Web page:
Column: Only one group has a legitimate gripe about Kawhi Leonard’s load management
Alex McKechnie smiled as he stood near a couch in a swanky Las Vegas nightclub in July, shaking hands with NBA executives and coaches who were congratulating him on being part of a sixth NBA title.
The Toronto Raptors’ vice president of player health and performance is better known these days as the “lord of load management” after coining the phrase and devising a system to manage Kawhi Leonard’s quads tendon injury last year that led Leonard to sit out 22 regular-season games.
McKechnie worked for five title-winning Lakers teams while managing Shaquille O’Neal’s abdominal injuries and Kobe Bryant’s knee injuries. McKechnie’s goal is to give players the best possible chance to be healthy from the start of the season in October to the end of the playoffs in June. He knows he can’t control injuries but “I control what I can control, and it’s all about recovery and preparation for the next game.”
The Clippers are implementing a similar plan to the one McKechnie put in place for Leonard last season. It led to Toronto’s first championship.
Not everyone likes the plan.
Load management is the most hotly debated topic in the NBA, with everyone from players and coaches to television executives and fans weighing in on the issue. Everyone has an opinion but it’s hard to find a sympathetic figure in this debate that would force the Clippers to go against their plan to keep Leonard healthy for the postseason.
Sure, it’s disappointing Clippers star Kawhi Leonard didn’t play against the Bucks, but that’s the cost of doing business in today’s NBA.
The Clippers knew what they were getting when they signed Leonard to a three-year, $103-million maximum contract in the summer. The Clippers and Leonard are on the same page.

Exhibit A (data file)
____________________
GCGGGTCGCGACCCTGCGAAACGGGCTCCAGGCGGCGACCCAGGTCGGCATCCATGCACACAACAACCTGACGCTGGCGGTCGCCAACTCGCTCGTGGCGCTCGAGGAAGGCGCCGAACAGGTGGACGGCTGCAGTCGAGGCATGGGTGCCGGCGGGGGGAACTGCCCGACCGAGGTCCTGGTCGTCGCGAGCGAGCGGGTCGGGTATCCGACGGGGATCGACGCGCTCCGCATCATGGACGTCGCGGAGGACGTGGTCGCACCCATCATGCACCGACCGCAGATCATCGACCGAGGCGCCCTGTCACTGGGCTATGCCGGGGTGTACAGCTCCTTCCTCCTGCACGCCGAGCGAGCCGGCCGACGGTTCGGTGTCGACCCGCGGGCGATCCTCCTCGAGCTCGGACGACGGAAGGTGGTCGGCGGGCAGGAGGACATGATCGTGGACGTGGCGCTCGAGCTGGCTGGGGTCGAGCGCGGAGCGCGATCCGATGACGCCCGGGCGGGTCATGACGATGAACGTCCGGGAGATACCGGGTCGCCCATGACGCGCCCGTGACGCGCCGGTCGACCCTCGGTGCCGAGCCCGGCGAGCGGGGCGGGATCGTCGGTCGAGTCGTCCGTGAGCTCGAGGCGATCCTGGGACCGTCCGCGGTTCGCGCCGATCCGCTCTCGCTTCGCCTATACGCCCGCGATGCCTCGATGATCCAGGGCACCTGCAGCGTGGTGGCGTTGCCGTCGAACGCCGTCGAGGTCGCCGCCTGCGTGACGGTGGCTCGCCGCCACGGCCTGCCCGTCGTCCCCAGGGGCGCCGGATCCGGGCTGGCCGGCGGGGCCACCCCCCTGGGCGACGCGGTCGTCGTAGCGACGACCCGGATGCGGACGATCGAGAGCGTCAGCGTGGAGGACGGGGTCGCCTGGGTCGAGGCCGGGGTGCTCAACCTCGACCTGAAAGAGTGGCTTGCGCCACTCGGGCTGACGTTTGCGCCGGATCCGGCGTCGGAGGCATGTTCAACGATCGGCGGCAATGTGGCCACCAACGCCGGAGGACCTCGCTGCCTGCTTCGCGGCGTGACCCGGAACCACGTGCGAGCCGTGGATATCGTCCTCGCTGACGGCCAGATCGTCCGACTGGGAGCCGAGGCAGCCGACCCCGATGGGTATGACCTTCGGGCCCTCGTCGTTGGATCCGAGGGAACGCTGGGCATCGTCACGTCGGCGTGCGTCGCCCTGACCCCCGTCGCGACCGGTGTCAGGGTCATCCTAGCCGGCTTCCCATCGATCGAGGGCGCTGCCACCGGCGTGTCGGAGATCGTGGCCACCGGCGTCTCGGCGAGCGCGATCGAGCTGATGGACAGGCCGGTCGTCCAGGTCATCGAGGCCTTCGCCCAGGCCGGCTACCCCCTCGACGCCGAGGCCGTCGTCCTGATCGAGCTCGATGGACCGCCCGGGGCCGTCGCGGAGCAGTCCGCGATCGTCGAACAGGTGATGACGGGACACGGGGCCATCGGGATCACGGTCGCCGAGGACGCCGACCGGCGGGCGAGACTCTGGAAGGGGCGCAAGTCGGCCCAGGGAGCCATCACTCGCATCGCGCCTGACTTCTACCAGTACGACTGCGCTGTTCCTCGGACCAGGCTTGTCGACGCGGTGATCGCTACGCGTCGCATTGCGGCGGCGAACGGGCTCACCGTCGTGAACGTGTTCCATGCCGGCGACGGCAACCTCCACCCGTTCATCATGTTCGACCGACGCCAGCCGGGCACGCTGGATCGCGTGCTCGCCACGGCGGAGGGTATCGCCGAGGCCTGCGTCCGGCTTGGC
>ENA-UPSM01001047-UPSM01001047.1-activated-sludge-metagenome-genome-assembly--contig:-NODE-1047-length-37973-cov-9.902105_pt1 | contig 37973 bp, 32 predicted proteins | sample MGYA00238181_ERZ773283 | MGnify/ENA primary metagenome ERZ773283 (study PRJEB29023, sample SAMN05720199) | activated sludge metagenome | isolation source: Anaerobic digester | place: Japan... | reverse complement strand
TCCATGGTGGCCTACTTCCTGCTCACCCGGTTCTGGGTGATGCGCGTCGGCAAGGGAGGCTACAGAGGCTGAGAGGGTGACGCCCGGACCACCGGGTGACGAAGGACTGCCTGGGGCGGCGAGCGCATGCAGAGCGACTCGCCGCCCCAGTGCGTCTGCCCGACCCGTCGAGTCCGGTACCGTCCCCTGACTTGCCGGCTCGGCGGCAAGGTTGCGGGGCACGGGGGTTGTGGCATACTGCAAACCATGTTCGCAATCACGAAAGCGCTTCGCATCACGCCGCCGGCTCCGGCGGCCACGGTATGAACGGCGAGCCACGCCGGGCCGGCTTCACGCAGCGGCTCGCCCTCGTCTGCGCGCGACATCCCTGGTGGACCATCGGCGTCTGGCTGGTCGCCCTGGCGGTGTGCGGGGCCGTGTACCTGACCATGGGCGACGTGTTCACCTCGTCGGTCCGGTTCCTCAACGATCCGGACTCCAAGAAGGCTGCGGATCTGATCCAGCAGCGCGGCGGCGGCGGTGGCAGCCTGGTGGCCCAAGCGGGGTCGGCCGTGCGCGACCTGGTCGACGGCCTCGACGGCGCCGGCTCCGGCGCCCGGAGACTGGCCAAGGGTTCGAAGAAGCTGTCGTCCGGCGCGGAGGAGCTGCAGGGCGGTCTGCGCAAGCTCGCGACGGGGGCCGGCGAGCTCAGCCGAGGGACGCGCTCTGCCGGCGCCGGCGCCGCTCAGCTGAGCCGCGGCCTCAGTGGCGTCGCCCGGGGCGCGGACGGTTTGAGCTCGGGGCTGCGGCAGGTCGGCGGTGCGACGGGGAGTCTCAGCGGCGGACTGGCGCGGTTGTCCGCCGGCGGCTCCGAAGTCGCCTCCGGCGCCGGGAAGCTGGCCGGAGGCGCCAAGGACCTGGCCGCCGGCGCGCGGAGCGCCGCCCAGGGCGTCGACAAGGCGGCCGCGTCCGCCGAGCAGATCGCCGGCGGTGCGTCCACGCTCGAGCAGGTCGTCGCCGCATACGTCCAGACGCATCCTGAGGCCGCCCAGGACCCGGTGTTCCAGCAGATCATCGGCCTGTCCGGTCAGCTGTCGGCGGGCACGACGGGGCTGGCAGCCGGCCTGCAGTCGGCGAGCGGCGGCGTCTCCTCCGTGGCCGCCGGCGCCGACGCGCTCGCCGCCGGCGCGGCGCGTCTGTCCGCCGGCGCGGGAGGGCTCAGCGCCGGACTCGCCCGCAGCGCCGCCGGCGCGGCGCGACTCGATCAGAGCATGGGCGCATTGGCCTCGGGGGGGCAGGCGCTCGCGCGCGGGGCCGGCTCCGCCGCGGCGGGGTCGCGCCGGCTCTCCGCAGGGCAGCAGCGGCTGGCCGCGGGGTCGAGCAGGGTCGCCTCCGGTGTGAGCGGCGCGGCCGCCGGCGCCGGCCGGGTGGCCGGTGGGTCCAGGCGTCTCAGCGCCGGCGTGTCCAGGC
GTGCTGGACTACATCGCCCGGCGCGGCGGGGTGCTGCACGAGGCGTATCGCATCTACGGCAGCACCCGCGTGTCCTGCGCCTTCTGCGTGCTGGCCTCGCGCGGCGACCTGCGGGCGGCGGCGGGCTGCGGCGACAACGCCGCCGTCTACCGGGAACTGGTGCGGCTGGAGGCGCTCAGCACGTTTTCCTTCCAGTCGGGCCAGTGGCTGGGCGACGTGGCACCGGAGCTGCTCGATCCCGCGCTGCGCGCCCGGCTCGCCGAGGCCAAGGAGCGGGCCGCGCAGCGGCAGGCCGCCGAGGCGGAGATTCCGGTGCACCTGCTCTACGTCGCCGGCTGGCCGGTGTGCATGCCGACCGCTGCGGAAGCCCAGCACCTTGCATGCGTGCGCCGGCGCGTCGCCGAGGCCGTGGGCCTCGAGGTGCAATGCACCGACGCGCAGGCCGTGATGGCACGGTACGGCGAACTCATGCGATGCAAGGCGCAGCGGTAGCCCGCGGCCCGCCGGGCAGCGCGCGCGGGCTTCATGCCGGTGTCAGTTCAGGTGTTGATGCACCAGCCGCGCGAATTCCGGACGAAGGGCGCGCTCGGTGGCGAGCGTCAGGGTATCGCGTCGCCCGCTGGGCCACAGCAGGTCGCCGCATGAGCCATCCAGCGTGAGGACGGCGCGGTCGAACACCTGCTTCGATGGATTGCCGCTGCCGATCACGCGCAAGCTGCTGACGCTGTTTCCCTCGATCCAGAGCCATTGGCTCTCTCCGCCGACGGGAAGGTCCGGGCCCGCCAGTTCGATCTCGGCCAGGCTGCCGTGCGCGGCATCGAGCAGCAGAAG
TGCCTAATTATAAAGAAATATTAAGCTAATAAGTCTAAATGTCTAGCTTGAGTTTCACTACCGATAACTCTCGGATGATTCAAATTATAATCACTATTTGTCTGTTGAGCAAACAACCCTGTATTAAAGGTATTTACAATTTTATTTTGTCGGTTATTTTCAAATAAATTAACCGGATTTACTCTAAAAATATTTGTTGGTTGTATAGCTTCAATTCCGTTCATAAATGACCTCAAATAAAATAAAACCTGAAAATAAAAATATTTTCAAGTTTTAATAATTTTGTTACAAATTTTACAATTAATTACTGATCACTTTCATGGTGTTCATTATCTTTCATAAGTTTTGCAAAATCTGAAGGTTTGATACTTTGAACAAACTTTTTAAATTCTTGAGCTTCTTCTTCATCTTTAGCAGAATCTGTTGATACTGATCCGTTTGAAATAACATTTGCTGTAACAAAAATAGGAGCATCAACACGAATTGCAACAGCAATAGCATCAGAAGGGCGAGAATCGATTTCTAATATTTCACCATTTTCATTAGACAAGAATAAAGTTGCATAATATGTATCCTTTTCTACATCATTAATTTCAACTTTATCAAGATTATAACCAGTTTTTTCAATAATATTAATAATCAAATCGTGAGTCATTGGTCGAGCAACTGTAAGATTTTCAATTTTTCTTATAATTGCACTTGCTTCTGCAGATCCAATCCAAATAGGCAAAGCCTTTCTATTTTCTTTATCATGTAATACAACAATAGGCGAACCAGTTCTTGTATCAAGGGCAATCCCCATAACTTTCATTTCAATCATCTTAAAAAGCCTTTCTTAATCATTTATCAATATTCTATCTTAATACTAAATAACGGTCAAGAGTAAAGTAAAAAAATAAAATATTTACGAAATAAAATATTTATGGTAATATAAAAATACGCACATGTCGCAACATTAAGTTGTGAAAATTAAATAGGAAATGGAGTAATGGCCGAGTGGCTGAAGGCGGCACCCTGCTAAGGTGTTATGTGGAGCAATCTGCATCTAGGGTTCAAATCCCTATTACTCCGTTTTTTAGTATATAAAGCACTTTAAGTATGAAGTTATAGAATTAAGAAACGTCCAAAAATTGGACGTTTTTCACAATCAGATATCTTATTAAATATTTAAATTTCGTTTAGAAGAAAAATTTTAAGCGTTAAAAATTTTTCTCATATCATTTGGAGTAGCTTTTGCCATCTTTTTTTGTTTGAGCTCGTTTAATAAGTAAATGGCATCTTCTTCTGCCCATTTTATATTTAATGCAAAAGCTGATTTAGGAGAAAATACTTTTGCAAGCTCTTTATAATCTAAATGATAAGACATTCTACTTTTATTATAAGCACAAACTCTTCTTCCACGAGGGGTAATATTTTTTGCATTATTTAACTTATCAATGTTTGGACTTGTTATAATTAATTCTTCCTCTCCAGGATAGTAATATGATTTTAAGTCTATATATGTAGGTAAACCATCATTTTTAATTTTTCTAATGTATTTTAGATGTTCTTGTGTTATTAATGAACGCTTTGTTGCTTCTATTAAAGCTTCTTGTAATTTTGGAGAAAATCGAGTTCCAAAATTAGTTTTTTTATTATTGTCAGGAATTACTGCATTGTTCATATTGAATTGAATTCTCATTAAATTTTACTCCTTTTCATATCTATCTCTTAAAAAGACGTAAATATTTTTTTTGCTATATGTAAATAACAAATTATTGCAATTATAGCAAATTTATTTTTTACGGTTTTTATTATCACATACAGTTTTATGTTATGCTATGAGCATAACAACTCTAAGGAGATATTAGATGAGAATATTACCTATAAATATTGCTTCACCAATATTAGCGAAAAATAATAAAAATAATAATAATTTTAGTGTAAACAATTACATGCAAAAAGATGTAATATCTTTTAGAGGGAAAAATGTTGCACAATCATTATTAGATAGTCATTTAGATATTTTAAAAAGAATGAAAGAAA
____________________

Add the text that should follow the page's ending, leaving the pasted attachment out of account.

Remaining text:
ESPN, ABC and Turner Sports are in the midst of a nine-year, $24-billion media rights deal with the NBA. It’s hard to feel for a media conglomerate like the Walt Disney Company or AT&T after a one-night dip in ratings because of “load management.” Fans who were planning to watch the game at home can still do so or can do something else.
It’s also hard to feel sympathy for the NBA when most players have talked about the need to shorten the season and do away with games on consecutive nights. The league won’t do that because it’s not in its best interest. That’s fine. Leonard has taken it upon himself to do it because it’s in his best interest.
Opposing teams shouldn’t care. They’re probably all for it considering their probability of winning that game increases with Leonard sitting out.
Clippers fans in Los Angeles might be upset but they need to be smarter about their ticket purchases when looking at the Clippers’ 41 home games. Stay away from games on consecutive nights. You already know there’s a chance Leonard will sit out one. When it comes to appeasing home fans, the Clippers should be the least affected by load management backlash. You can wake up on most game days and find a $6 ticket to a Clippers home game on the secondary market. There’s no reason to roll the dice on a game two months from now and wonder whether he will play. You can usually find a cheap ticket hours before tipoff when you know who will be in the lineup.